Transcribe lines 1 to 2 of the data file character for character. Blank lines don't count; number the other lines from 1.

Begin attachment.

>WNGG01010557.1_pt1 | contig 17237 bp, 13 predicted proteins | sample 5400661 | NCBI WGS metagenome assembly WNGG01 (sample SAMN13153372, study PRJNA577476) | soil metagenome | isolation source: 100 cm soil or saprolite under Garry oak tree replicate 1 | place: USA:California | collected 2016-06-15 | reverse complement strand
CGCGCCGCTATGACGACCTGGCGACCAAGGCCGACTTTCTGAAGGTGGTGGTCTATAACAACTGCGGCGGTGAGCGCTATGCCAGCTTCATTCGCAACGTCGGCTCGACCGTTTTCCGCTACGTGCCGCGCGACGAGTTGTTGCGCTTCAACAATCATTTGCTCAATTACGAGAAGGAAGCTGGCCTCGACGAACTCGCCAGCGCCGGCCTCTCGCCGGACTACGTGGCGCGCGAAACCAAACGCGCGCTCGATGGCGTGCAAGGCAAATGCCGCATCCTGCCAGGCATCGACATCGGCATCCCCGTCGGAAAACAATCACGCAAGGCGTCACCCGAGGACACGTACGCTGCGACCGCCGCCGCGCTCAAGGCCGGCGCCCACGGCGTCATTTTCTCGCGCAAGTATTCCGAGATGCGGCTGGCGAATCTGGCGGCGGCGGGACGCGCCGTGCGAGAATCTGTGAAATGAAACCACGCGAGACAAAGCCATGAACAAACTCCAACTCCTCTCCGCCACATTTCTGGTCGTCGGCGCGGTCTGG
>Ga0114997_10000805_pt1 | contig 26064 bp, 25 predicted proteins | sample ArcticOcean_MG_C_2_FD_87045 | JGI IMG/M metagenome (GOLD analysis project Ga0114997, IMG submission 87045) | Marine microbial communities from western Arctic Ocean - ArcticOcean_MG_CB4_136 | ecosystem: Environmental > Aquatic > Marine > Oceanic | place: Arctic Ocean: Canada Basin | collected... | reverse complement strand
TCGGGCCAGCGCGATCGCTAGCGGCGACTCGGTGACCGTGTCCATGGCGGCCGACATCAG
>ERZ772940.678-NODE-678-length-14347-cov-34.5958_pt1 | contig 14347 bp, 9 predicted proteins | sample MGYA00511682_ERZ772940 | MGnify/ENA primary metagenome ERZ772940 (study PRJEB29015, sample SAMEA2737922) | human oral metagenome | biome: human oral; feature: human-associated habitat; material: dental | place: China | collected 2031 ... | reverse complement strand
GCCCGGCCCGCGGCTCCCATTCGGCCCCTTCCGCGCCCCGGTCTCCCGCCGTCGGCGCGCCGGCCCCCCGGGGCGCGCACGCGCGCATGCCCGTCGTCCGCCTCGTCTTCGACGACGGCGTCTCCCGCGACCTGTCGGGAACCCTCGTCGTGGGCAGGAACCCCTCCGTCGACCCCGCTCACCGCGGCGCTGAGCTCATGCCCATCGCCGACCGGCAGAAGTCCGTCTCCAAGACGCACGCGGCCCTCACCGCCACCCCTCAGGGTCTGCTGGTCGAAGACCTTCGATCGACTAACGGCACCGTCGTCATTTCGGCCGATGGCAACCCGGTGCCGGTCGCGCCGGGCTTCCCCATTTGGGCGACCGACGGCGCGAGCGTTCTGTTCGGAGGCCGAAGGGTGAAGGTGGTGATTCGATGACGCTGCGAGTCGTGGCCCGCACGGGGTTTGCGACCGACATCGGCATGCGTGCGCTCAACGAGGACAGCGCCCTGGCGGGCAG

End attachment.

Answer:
>WNGG01010557.1_pt1 | contig 17237 bp, 13 predicted proteins | sample 5400661 | NCBI WGS metagenome assembly WNGG01 (sample SAMN13153372, study PRJNA577476) | soil metagenome | isolation source: 100 cm soil or saprolite under Garry oak tree replicate 1 | place: USA:California | collected 2016-06-15 | reverse complement strand
CGCGCCGCTATGACGACCTGGCGACCAAGGCCGACTTTCTGAAGGTGGTGGTCTATAACAACTGCGGCGGTGAGCGCTATGCCAGCTTCATTCGCAACGTCGGCTCGACCGTTTTCCGCTACGTGCCGCGCGACGAGTTGTTGCGCTTCAACAATCATTTGCTCAATTACGAGAAGGAAGCTGGCCTCGACGAACTCGCCAGCGCCGGCCTCTCGCCGGACTACGTGGCGCGCGAAACCAAACGCGCGCTCGATGGCGTGCAAGGCAAATGCCGCATCCTGCCAGGCATCGACATCGGCATCCCCGTCGGAAAACAATCACGCAAGGCGTCACCCGAGGACACGTACGCTGCGACCGCCGCCGCGCTCAAGGCCGGCGCCCACGGCGTCATTTTCTCGCGCAAGTATTCCGAGATGCGGCTGGCGAATCTGGCGGCGGCGGGACGCGCCGTGCGAGAATCTGTGAAATGAAACCACGCGAGACAAAGCCATGAACAAACTCCAACTCCTCTCCGCCACATTTCTGGTCGTCGGCGCGGTCTGG